Pakistan’s biggest threat: contaminated water

Pakistan faces a crisis — a crisis that is behind an estimated 30–40% of all deaths, including 50,000 children, every year. But the killer is not some shadowy terrorist group or a mysterious virus strain, it is simply water. Every year thousands of Pakistanis fall victim to diseases like diarrhea, typhoid, cholera, dysentery and hepatitis, with the major cause behind all those deaths being the consumption of bacterially contaminated water. The economic consequences of this are dire; the World Bank estimates that water pollution costs Pakistan around $6 billion, or roughly 4% of its GDP annually.

The scope of this threat is truly overwhelming. By one estimate from the Ministry for Science and Technology, 84% of the population does not have access to clean drinking water, 14% of whom drink water that is seriously contaminated with arsenic. Another report found that 77% of rural and 70% of urban dwellers are drinking water that could seriously jeopardise their health. Aside from a small minority of the population that can afford quality tested bottled water, this is a problem affecting virtually all of Pakistan.

Yet, for a problem of such gravity, what is most striking is that it is in fact entirely avoidable. Western countries have minimal rates of diseases such typhoid and cholera and even our immediate neighbor China only has (proportionally) 3% of the deaths that Pakistan suffers through water-related illnesses. The answer is not rocket science, but rather requires planning from a government that is committed to tackling the problem.

Enter the Pakistan and provincial governments. On paper, they seem to be taking a lot of steps in the right direction. In 2015 for example, at an estimated cost of $33 million, the Government of Sindh launched 750 Reverse Osmosis (RO) plants in various regions as part of a three-phase project to purify drinking water by desalinating underground saline water. Last year it also unveiled the “Sindh Drinking Water Policy 2017” which laid out its plans to provide safe drinking water across the province. Similarly, the Punjab Government launched its Saaf Paani Initiative in 2014 which aimed to provide clean water to 600 villages in the province at an estimated cost of PKR 210 billion. So far so good.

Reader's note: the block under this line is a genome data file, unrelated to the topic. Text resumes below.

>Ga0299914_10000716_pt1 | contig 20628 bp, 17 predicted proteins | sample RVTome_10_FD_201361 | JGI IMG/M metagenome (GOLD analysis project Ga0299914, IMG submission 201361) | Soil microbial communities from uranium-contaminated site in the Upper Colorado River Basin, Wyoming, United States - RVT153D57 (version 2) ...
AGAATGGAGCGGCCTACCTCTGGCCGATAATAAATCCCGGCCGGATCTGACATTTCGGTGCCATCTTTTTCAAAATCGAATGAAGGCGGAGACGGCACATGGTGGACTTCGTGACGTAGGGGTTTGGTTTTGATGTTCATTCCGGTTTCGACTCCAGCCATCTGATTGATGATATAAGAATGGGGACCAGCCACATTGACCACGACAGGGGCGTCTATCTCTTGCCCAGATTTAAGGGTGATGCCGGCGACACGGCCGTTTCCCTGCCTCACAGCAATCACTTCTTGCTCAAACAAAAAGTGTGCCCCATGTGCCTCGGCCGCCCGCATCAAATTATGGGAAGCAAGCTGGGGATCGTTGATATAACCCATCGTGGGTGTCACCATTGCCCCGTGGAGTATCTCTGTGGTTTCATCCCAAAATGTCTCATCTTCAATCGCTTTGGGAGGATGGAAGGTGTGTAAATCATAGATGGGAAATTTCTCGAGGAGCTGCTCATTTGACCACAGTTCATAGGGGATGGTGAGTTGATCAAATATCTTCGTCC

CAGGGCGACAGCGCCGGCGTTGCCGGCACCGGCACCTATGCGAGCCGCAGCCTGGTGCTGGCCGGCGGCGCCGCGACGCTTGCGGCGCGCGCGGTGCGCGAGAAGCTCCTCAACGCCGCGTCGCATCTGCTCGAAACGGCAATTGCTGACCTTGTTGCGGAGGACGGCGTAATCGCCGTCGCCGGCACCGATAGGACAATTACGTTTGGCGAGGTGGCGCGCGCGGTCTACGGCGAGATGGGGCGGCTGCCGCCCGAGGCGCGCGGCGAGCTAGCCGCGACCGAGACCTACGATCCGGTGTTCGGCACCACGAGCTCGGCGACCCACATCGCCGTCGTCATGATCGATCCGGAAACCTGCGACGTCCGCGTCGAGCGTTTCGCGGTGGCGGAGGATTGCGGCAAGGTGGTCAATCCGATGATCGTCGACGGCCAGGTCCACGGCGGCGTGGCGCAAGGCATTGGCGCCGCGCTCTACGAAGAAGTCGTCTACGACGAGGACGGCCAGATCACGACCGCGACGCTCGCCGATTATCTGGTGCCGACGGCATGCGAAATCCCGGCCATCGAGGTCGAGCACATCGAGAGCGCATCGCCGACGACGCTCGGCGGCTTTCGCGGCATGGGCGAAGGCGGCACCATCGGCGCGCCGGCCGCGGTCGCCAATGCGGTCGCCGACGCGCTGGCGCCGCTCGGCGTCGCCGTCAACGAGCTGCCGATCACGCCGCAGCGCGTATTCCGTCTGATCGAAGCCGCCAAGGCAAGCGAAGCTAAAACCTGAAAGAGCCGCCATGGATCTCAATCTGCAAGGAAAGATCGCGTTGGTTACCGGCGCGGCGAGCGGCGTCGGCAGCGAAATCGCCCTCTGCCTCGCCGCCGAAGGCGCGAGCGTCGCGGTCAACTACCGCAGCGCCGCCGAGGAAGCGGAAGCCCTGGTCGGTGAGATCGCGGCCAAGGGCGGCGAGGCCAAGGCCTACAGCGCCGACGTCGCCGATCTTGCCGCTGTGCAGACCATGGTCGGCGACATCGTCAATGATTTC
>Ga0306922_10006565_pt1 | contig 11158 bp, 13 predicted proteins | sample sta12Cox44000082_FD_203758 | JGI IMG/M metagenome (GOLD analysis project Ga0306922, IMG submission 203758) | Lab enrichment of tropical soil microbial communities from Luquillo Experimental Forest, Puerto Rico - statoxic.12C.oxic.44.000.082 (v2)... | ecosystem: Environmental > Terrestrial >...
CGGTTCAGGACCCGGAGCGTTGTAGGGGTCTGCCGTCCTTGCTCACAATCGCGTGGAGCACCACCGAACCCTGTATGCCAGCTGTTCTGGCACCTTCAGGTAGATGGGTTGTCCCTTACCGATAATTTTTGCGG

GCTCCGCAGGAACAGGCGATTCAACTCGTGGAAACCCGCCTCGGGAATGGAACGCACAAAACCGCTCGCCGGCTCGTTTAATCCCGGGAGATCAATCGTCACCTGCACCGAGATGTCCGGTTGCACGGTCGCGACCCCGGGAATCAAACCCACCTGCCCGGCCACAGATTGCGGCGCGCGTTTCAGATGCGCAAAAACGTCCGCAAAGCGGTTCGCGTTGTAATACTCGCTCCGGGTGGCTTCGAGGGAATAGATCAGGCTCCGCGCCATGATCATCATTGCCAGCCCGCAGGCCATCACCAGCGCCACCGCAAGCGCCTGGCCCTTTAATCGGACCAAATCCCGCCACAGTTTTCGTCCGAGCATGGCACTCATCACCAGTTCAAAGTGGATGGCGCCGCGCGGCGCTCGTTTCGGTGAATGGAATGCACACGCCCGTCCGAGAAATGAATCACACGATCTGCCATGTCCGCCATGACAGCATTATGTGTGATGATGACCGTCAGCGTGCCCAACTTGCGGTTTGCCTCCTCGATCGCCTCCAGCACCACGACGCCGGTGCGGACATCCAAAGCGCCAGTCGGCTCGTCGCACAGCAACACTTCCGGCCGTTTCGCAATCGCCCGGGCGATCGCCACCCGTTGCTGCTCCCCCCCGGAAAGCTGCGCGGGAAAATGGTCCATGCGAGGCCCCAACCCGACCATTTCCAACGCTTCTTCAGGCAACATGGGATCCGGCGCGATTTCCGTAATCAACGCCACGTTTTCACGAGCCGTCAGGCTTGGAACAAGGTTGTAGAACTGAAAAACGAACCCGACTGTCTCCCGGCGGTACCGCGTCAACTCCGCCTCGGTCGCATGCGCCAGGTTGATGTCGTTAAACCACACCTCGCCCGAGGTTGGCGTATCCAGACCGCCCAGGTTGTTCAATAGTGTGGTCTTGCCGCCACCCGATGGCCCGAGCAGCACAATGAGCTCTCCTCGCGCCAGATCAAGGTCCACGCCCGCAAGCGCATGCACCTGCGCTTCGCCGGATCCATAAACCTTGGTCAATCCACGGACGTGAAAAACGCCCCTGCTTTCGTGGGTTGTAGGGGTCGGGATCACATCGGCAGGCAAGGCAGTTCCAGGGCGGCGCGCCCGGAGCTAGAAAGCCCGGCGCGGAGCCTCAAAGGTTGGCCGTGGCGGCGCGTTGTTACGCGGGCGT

Reality however is a stark letdown, as laid bare by a report from the Director General Audit Sindh. It found that around PKR 22 billion have been wasted in the installation of 2000 RO plants around Sindh and Karachi in the last few years. Upon inspection, 1621 RO plants, including all 19 plants in Karachi, 125 plants in Tharparkar and 118 plants in Umerkot, Badin and Thatta were found to be non-functional while several other RO plants were found to be producing water unfit for human consumption. The government official in charge of the tender process, former Minister of Sindh (Local Government Department) and close ally of Asif Ali Zardari, Owais Muzaffar aka Tappi, was found to have awarded the contract to a single company without an open tender process. Unsuspiciously, the company in question — Pak Oasis Company — is allegedly owned by Mr. Tappi himself.

The Saaf Paani Initiative in Punjab too has suffered a similar fate. In 2016, three officers were removed from the project after an inquiry into a PKR 80 billion increase in the cost of the project. The initiative remains under a NAB (National Accountability Bureau) investigation to this date for alleged irregularities, and just days ago the Punjab Chief Secretary informed the Supreme Court that despite spending more than PKR 4 billion and the passage of four years, the Saaf Paani initiative has yet to actually provide a single drop of clean water to the citizens of Punjab.

The clean water crisis is unsexy. It does not evoke a theatre of horror like cases of terrorism, nor does it enrage the population like issues of geopolitical importance. But it poses perhaps the single greatest imminent threat to Pakistan. Sadly yet predictably, our government has been found woefully negligent in its response.

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